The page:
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History's Mysteries K-5 is exciting young history detectives

Published on Fri, 12/18/2020

Magnifying glass with black handle shows words "History's Mysteries" in the lens

December 18, 2020 Update: Newly added to the Kindergarten unit: Mystery #4, HOW DOES A TRADITION BECOME A HOLIDAY? about Juneteenth. 


"What has excited my kids most is the chance to be detectives. They look forward to the days of the week when they get to hunt for clues."

-2nd Grade Teacher

November 16, 2020

History's Mysteries has two new mystery-series available to add to the units already available, and teachers are excited. When the History’s Mysteries K-5 inquiry curriculum was introduced, it featured a series of mystery lessons for each grade on a key topic. The adaptable Google slideshows with provided narration, primary sources, and classroom activities turned out to be a bright spot in teachers’ and students’ schedules, and the most frequent single question about the curriculum was, Will there be more History’s Mysteries units?

Creators Laurie Risler and Kelley Brown, full-time teachers who created the curriculum to fill a need articulated by elementary school school teachers for high-quality social studies resources, have been working overtime to develop additional mysteries.  With last week’s release of the newest units, shared first on Thursday, November 14 with the teachers who signed up for Teaching History’s Mysteries professional development, there are now two sets of mysteries for Kindergarten, Grade 1, and Grade 5.

Kindergarten teachers now have four new Mysteries that ask, “How Do We Celebrate our Shared Traditions?” Exploring topics of family, community, holidays, and civic engagement, the new Mysteries ask Kindergarten history detectives to find out “Where is the history in a name?” “Why do we have a day off from school?” and “What happens when we want a new holiday?” 

First Grade teachers have two sets of Mysteries, too. In the first unit, students explore what it means to belong to a group, what it means to be a citizen, and how groups make decisions. In an additional unit quietly released in September, Risler and Brown followed up with lessons on “What makes a good leader?” Students progress from thinking from school leaders to the Mystery titled “What made people think George Washington would be a good president?” In the third Mystery, “Do good leaders always do good things,” primary sources provide clues that complicate the story of George Washington and frame a discussion about private interests versus the common good.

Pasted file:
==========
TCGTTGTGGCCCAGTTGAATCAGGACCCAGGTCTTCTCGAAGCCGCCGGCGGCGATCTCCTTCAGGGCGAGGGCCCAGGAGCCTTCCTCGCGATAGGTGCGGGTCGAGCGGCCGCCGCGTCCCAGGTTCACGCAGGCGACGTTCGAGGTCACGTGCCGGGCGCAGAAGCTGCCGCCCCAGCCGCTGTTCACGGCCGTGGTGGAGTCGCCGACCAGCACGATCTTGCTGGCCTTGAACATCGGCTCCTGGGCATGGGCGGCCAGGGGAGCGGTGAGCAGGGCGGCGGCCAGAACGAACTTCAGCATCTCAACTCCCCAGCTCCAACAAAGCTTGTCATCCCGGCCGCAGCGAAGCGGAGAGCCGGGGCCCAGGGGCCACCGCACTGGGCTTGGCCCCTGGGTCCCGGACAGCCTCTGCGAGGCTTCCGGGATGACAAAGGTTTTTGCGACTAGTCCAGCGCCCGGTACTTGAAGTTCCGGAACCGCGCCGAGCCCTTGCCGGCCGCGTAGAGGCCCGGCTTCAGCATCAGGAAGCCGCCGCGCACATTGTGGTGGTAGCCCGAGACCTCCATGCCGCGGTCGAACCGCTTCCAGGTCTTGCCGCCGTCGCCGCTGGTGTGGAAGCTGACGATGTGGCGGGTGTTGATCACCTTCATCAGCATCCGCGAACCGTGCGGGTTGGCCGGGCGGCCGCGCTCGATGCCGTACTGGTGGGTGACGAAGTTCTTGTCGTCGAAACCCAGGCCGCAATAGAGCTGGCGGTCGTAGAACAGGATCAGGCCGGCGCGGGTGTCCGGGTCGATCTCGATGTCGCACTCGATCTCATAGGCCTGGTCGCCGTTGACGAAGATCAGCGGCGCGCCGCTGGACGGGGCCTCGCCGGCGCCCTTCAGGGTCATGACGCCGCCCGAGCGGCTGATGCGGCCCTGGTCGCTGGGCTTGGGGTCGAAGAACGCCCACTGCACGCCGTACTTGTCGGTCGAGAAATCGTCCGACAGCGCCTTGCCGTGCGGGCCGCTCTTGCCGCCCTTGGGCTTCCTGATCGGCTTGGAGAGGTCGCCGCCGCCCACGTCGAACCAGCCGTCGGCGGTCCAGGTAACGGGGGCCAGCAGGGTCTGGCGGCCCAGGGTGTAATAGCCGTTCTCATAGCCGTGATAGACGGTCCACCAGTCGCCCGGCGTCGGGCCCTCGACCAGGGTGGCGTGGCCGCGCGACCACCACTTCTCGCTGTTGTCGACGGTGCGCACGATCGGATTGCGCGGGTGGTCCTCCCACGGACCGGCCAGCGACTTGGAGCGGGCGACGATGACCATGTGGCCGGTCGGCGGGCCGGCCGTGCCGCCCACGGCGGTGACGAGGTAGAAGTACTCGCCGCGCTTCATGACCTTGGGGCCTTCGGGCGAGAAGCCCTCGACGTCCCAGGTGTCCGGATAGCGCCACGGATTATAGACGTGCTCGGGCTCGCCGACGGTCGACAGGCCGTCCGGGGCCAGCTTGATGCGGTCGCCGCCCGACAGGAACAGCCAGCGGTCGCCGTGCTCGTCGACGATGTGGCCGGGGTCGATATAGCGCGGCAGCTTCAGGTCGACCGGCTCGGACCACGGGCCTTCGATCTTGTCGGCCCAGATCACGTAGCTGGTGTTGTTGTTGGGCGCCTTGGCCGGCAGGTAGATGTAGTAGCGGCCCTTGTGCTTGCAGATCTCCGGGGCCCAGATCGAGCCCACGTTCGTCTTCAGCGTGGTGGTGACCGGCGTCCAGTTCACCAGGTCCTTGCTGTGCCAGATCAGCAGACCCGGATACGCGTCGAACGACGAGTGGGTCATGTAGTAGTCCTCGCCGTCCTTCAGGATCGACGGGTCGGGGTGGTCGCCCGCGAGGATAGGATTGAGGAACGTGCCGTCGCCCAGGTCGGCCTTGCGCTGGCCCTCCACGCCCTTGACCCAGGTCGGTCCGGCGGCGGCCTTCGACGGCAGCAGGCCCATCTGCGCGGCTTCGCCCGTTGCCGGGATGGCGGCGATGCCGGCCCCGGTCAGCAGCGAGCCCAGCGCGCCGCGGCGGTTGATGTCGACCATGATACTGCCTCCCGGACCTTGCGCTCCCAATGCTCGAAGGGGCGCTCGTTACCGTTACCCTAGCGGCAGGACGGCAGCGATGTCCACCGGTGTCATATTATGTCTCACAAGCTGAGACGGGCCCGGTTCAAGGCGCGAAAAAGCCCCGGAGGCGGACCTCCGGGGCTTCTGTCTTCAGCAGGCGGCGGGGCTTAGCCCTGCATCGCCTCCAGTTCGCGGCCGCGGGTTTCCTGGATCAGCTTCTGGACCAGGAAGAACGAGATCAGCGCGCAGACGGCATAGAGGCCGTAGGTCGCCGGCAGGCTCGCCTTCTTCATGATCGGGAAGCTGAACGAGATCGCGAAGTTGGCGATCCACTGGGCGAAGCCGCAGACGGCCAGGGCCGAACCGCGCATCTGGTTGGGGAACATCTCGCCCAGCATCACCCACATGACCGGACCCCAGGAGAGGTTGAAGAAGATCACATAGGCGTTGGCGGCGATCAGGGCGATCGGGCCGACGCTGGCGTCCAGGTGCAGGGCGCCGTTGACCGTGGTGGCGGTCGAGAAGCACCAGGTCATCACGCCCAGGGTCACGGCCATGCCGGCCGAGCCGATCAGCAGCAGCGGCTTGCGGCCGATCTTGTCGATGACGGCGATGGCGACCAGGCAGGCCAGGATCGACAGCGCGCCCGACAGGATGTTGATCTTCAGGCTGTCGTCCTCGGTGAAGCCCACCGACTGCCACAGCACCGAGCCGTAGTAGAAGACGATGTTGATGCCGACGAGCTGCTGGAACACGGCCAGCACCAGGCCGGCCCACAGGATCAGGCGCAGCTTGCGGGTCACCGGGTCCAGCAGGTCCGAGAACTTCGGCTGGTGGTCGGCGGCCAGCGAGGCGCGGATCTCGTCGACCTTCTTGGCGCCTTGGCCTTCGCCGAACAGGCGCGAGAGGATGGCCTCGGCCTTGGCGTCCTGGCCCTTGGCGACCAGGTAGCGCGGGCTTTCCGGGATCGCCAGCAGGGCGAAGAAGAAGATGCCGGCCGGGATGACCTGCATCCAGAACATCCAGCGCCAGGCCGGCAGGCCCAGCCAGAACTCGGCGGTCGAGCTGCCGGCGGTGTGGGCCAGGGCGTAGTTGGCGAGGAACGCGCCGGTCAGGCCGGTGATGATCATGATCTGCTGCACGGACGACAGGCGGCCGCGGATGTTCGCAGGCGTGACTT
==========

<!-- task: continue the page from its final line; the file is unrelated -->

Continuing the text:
Reviewers have praised the skillful way that the History’s Mysteries curriculum explores history in a way that honors the agency of all the people. For example, student detectives examine the story of Ona Judge, whose escape from the Washingtons is part of the mystery, “Do good leaders always do good things," and drawing on the prior work on what makes a good leader, notice the qualities of leadership she showed.

For Grade 5, new Mysteries gives student detectives clues about the life of Kossula Cudjo Lewis, who was born free in West Africa, was imprisoned and transported across the Atlantic to be sold as a slave, and whose testimony, given after he gained his freedom is now reshaping how scholars and communities think about the people who faced the conditions of slavery. “How did Kossula Cudjo Lewis and other enslaved people experience the Atlantic World?” provides four new lessons that, like all the others, are fully aligned with the recently updated Massachusetts social studies standards for the grade.

What is most distinctive about the lessons, apart from the teacher-friendly, easy-to-use-and-adapt format, is the way the mysteries lead students to develop skills of exploration and close observation. “Students were engaged with looking for details to solve the mystery.  They love noticing details and putting them together to try and figure it out,” described one teacher. Another teacher at the November 14 Teaching History’s Mysteries session commented that after getting practice in “thinking like a history detective” by generating guesses about primary sources, her students were taking more risks in math class to try to understand new problems. 

All of the History’s Mysteries curriculum is available to teachers for free. Brown and Risler plan to develop new units for each of the remaining K-5 grades. They expect to announce the release of the next new Mysteries in early 2021.



Alison Noyes

Manager, Emerging America
Alison Noyes is the manager of the Emerging America program at the Collaborative for Educational Services, where she leads the English Learner Collaborations project funded by a Library of Congress grant to the Massachusetts Council for the Social Studies.